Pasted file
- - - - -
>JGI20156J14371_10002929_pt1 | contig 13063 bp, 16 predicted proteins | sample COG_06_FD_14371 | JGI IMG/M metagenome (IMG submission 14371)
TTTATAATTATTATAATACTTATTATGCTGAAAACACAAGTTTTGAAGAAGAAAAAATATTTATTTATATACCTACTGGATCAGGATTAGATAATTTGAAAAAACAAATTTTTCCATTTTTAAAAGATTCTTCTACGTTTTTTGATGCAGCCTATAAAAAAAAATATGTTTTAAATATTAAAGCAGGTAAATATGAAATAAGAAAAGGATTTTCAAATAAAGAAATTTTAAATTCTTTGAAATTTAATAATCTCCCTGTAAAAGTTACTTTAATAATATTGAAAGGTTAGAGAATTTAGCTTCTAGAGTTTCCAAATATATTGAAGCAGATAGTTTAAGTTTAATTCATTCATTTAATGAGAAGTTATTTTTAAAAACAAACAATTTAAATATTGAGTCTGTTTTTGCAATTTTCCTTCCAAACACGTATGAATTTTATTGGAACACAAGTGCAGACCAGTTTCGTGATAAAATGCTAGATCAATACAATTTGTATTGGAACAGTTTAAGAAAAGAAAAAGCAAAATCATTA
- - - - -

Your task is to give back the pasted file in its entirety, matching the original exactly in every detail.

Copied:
>JGI20156J14371_10002929_pt1 | contig 13063 bp, 16 predicted proteins | sample COG_06_FD_14371 | JGI IMG/M metagenome (IMG submission 14371)
TTTATAATTATTATAATACTTATTATGCTGAAAACACAAGTTTTGAAGAAGAAAAAATATTTATTTATATACCTACTGGATCAGGATTAGATAATTTGAAAAAACAAATTTTTCCATTTTTAAAAGATTCTTCTACGTTTTTTGATGCAGCCTATAAAAAAAAATATGTTTTAAATATTAAAGCAGGTAAATATGAAATAAGAAAAGGATTTTCAAATAAAGAAATTTTAAATTCTTTGAAATTTAATAATCTCCCTGTAAAAGTTACTTTAATAATATTGAAAGGTTAGAGAATTTAGCTTCTAGAGTTTCCAAATATATTGAAGCAGATAGTTTAAGTTTAATTCATTCATTTAATGAGAAGTTATTTTTAAAAACAAACAATTTAAATATTGAGTCTGTTTTTGCAATTTTCCTTCCAAACACGTATGAATTTTATTGGAACACAAGTGCAGACCAGTTTCGTGATAAAATGCTAGATCAATACAATTTGTATTGGAACAGTTTAAGAAAAGAAAAAGCAAAATCATTA